Where Have All the Great Outfielders Gone?

In the latest issue of Sporting News, they rate the top team outfield groups. Each team correspondent for TSN has a vote and the best NL outfield is the Atlanta Braves. You know, the team with a rightfielder (Francouer) sporting a .293 OBP and a leftfielder (Langerhaus) who meekly slugged at a .378 clip. While Andrew Jones is still a top-notch player and their defense is excellent, it’s hard to imagine the National League ever having a weaker “best” outfield.

If you think that TSN must have screwed up in their rankings, it’s hard to say they are flat-out wrong, as the NL really hurts when it comes to this position. The New York Mets have a potentially strong hitting group, as long as Beltran, Alou, and Green stay healthy, but considering it’s not the year 2002, there are few guarantees of this happening.

The American League is not a whole lot better. The Yankees group of Matsui, Damon, and Abreu are very impressive hitters, but are not a plus in the field. When you add in Cabrera to this unit, though, they do rate as the best overall outfield in MLB. TSN I think blows it with their second rated AL group, as the Tigers unit (Monroe, Granderson, Ordonez) are solid players, but I question if they won’t all slip some in 2007. The Angels (Anderson, Matthews, Guerrero) and Red Sox (Ramirez, Crisp, and Drew) have larger upsides, but both teams’s must be concerned, like the Mets, about the significant injury risks their outfield’s have.

Another thing that becomes apparent when looking at the starting outfields is how few of them have players hitting their prime years. The only quality outfield groups that will start the year with all of their members under the age of 30 are the Devil Rays (Crawford, Baldelli, Young) and Braves. The Blue Jays just miss fitting into this group, as Reed Johnson recently turned 30. It could argued that Toronto might be the best overall outfield, as their defense is top-notch and Wells and Rios should continue to improve.

On TSN’s individual list, the Top 5 AL outfielders are Sizemore, Wells, Crawford, Guerrero, and Suzuki. TSN’s NL list is Beltran, Jones, Bay, Soriano, and Lee. While all are good players, it just shows how much the game has transitioned, as it would be hard to rate any of them, besides maybe Beltran, as one of the Top 10 players in the game. No position on the diamond has been more impacted by the exodus of better athletes choosing instead to play basketball or football over baseball.

I welcome anyone to do the research and point out any year where the outfield position was weaker than where it is going into 2007. I’m doing a bit of talking out of my ass here, but sometimes like Ace Ventura, great success can come from this activity.

Scott’s Top 10 Overall Team Outfields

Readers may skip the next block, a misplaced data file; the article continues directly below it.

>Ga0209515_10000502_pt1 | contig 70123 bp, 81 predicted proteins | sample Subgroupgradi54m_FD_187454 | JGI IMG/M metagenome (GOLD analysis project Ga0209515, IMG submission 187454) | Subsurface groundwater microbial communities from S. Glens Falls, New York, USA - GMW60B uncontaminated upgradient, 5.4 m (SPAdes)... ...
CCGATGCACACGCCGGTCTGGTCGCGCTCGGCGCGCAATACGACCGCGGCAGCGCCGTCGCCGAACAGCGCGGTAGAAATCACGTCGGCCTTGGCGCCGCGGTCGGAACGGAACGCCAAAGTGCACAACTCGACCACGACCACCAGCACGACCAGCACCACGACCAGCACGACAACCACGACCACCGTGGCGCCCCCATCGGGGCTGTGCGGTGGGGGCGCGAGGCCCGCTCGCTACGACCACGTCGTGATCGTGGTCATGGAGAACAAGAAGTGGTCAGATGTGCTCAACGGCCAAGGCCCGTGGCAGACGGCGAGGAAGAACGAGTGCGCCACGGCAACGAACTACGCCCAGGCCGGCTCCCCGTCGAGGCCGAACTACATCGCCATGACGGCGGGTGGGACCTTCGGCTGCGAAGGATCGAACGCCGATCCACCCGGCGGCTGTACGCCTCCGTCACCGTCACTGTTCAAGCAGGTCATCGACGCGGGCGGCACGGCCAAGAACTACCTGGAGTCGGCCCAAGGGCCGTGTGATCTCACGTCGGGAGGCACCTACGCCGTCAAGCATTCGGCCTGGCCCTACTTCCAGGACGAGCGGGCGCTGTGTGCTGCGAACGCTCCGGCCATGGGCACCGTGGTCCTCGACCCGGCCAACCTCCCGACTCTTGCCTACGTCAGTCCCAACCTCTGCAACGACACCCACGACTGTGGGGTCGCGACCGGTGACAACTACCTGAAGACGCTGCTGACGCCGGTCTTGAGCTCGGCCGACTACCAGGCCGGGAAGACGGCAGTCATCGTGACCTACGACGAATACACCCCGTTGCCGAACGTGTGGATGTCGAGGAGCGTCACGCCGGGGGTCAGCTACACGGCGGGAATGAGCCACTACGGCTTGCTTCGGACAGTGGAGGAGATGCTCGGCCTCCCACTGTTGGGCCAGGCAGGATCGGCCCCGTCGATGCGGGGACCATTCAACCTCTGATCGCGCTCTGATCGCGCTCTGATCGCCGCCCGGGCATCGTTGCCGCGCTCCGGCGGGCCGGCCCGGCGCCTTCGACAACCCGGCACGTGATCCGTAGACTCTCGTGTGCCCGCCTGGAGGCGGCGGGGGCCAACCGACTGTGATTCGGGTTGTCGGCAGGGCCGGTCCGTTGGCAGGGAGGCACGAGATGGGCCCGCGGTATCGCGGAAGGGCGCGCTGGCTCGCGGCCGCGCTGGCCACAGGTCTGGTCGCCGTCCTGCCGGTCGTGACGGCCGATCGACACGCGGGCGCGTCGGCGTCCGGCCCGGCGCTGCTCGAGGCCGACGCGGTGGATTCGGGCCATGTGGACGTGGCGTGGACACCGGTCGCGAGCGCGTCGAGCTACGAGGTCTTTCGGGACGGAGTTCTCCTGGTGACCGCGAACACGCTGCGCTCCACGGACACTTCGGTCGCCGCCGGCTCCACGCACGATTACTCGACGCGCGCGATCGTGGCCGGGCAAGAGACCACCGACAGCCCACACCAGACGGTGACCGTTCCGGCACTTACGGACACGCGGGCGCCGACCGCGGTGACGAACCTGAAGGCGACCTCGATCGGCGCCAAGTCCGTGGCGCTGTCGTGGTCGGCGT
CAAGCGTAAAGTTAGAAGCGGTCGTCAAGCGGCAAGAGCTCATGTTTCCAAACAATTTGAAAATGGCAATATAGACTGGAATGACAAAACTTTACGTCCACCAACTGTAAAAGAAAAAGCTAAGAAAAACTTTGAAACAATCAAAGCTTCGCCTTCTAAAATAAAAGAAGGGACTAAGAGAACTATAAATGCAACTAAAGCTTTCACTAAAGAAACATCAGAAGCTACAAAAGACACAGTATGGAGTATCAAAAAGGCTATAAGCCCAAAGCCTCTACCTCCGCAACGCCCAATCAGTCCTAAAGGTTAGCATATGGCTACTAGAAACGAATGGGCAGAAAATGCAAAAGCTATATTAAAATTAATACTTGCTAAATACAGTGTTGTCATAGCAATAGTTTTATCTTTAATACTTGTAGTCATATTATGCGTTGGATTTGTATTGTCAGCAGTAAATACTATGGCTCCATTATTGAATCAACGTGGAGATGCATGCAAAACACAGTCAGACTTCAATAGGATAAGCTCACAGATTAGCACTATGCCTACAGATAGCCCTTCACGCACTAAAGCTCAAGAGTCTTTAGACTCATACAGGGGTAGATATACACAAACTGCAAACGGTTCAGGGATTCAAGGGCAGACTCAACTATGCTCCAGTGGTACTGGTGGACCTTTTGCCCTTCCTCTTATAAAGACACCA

1. Yankess
2. Blue Jays
3. Red Sox
4. Angels
5. Devil Rays
6. Mets
7. Braves
8. Tigers
9. Twins
10. Rockies

15 thoughts on “Where Have All the Great Outfielders Gone?

  1. 1.  I’d like to see a list of the 10 best players in the game that doesn’t include more than just Beltran from the ten men listed above.

  2. 2.  Sizemore and Crawford will jump several spots up into that top ten list this year Scott…and if the Rays would just man up and trade Baldelli to the Sawks and start crazy Elijah Dukes instead, then you will see what a terrific young outfield looks like…

  3. 3.  Nine of the top 24 players in VORP are OFs in Baseball Prospectus’s 2006 list.

    4. Grady Sizemore
    7. Manny Ramirez
    9. Jermaine Dye
    10. Vlad Guerrero
    12. Vernon Wells
    15. Gary Matthews Jr.
    20. Ichiro
    22. Johnny Damon
    24. Carl Crawford

    Roughly 3 players of every 8 should be OFs in any list of top VORP (3OFs, 8 position players) and that holds true for 2006. Top modern OFs may lack star power but their performance is still excellent. At a glance it looks like 2B and 3B that are in historic lulls.

  4. 4.  3 I used AL-only data above by mistake.

    Anyone have a paid B-P account to check my theory that 3 of every 8 players on the VORP ranking should be outfielders?

  5. 5.  4

    Here are the top 24 VORP for 2007:

    PLAYER POS VORP
    Pujols, Albert 1B 84.2
    Cabrera, Miguel 3B 70.3
    Wright, David 3B 62.1
    Santana, Johan SP 65.7
    Berkman, Lance 1B,RF 60.1
    Howard, Ryan 1B 59.2
    Hafner, Travis DH 58.7
    Beltran, Carlos CF 56.7
    Ortiz, David 1B 54
    Mauer, Joe C 52.9
    Utley, Chase 2B 51.4
    Guerrero, Vlad RF 51.3
    Jeter, Derek SS 50.7
    Webb, Brandon SP 54.2
    Rodriguez, Alex 3B 49.5
    Zimmerman, Ryan 3B 49.1
    Guillen, Carlos SS 49
    Ramirez, Aramis 3B 48.6
    Hall, Bill SS 48.3
    Tejada, Miguel SS 47
    Soriano, AlfonsoLF 46.9
    Bonds, Barry LF 46.1
    Dunn, Adam LF 45.6
    Mccann, Brian C 44.9

  6. 6.  Thanks for the info. It is pretty much where I was at, without looking at BP. My point was that just 5 years ago, I’m guessing you had at least 3 OF’s in the top 10 and you go back into overall decades and I would think you would get similar figures.

    The lack of quality superstar young outfielders will only magnify this situation in the future.